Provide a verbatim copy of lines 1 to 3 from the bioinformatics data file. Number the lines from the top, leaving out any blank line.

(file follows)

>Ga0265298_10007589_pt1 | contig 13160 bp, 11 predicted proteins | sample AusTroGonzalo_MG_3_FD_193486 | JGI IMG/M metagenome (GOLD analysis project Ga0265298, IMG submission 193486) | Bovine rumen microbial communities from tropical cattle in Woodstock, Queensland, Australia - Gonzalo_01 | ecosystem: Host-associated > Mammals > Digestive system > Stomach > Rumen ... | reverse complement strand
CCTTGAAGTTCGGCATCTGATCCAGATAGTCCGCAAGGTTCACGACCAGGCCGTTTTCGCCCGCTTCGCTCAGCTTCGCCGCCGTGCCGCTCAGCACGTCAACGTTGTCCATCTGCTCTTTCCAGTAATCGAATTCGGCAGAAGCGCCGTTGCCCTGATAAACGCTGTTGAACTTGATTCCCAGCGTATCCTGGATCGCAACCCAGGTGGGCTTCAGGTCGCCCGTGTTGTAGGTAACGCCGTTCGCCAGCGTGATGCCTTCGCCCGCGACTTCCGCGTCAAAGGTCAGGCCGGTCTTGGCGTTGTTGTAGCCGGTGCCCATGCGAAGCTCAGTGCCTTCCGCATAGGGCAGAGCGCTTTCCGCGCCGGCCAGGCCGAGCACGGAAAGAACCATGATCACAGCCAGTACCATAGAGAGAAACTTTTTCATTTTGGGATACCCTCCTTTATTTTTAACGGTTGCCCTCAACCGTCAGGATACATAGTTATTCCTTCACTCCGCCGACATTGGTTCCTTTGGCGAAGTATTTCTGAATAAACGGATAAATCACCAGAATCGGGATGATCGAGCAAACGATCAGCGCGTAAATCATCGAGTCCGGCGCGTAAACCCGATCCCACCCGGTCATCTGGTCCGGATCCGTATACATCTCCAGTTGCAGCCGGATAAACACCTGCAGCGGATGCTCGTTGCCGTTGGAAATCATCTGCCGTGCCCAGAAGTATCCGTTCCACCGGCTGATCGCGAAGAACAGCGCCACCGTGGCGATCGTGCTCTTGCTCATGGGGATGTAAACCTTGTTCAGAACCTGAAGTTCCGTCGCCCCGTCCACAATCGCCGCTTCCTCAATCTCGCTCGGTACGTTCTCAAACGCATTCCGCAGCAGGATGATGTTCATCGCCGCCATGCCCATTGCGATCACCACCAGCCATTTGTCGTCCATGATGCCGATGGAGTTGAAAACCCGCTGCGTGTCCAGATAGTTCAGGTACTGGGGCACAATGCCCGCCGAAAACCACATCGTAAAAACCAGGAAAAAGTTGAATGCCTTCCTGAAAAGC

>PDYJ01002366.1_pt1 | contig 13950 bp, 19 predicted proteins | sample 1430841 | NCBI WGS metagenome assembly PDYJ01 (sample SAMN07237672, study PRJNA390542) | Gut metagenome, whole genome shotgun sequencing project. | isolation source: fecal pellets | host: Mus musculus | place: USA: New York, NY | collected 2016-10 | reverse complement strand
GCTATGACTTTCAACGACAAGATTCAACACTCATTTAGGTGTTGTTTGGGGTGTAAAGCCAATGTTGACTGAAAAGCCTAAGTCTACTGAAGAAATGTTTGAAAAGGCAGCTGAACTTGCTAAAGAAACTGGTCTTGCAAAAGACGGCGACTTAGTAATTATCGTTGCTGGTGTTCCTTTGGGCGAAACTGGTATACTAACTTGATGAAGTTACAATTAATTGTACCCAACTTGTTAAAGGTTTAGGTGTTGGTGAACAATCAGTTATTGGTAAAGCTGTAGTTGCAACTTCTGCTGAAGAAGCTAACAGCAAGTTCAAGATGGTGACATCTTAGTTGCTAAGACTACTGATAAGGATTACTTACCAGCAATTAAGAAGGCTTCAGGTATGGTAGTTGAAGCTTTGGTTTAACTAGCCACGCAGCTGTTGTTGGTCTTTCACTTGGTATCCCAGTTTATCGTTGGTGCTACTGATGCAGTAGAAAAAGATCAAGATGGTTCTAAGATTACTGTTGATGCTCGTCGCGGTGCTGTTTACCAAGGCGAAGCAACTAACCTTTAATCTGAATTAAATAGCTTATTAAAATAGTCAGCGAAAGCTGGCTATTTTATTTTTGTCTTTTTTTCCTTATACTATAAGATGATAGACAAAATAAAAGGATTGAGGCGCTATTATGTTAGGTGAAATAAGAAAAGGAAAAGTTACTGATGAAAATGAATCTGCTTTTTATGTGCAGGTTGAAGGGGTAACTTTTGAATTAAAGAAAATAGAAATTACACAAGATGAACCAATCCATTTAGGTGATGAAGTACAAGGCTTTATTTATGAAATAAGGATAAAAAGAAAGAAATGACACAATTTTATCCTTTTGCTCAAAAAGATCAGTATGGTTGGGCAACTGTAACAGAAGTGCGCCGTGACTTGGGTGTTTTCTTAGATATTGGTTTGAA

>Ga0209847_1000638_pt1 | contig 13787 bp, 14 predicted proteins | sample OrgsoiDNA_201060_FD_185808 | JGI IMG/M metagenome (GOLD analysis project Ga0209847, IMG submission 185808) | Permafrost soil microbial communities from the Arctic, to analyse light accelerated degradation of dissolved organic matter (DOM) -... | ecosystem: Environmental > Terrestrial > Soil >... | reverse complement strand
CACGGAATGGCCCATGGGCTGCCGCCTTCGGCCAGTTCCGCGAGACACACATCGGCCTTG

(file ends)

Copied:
>Ga0265298_10007589_pt1 | contig 13160 bp, 11 predicted proteins | sample AusTroGonzalo_MG_3_FD_193486 | JGI IMG/M metagenome (GOLD analysis project Ga0265298, IMG submission 193486) | Bovine rumen microbial communities from tropical cattle in Woodstock, Queensland, Australia - Gonzalo_01 | ecosystem: Host-associated > Mammals > Digestive system > Stomach > Rumen ... | reverse complement strand
CCTTGAAGTTCGGCATCTGATCCAGATAGTCCGCAAGGTTCACGACCAGGCCGTTTTCGCCCGCTTCGCTCAGCTTCGCCGCCGTGCCGCTCAGCACGTCAACGTTGTCCATCTGCTCTTTCCAGTAATCGAATTCGGCAGAAGCGCCGTTGCCCTGATAAACGCTGTTGAACTTGATTCCCAGCGTATCCTGGATCGCAACCCAGGTGGGCTTCAGGTCGCCCGTGTTGTAGGTAACGCCGTTCGCCAGCGTGATGCCTTCGCCCGCGACTTCCGCGTCAAAGGTCAGGCCGGTCTTGGCGTTGTTGTAGCCGGTGCCCATGCGAAGCTCAGTGCCTTCCGCATAGGGCAGAGCGCTTTCCGCGCCGGCCAGGCCGAGCACGGAAAGAACCATGATCACAGCCAGTACCATAGAGAGAAACTTTTTCATTTTGGGATACCCTCCTTTATTTTTAACGGTTGCCCTCAACCGTCAGGATACATAGTTATTCCTTCACTCCGCCGACATTGGTTCCTTTGGCGAAGTATTTCTGAATAAACGGATAAATCACCAGAATCGGGATGATCGAGCAAACGATCAGCGCGTAAATCATCGAGTCCGGCGCGTAAACCCGATCCCACCCGGTCATCTGGTCCGGATCCGTATACATCTCCAGTTGCAGCCGGATAAACACCTGCAGCGGATGCTCGTTGCCGTTGGAAATCATCTGCCGTGCCCAGAAGTATCCGTTCCACCGGCTGATCGCGAAGAACAGCGCCACCGTGGCGATCGTGCTCTTGCTCATGGGGATGTAAACCTTGTTCAGAACCTGAAGTTCCGTCGCCCCGTCCACAATCGCCGCTTCCTCAATCTCGCTCGGTACGTTCTCAAACGCATTCCGCAGCAGGATGATGTTCATCGCCGCCATGCCCATTGCGATCACCACCAGCCATTTGTCGTCCATGATGCCGATGGAGTTGAAAACCCGCTGCGTGTCCAGATAGTTCAGGTACTGGGGCACAATGCCCGCCGAAAACCACATCGTAAAAACCAGGAAAAAGTTGAATGCCTTCCTGAAAAGC

>PDYJ01002366.1_pt1 | contig 13950 bp, 19 predicted proteins | sample 1430841 | NCBI WGS metagenome assembly PDYJ01 (sample SAMN07237672, study PRJNA390542) | Gut metagenome, whole genome shotgun sequencing project. | isolation source: fecal pellets | host: Mus musculus | place: USA: New York, NY | collected 2016-10 | reverse complement strand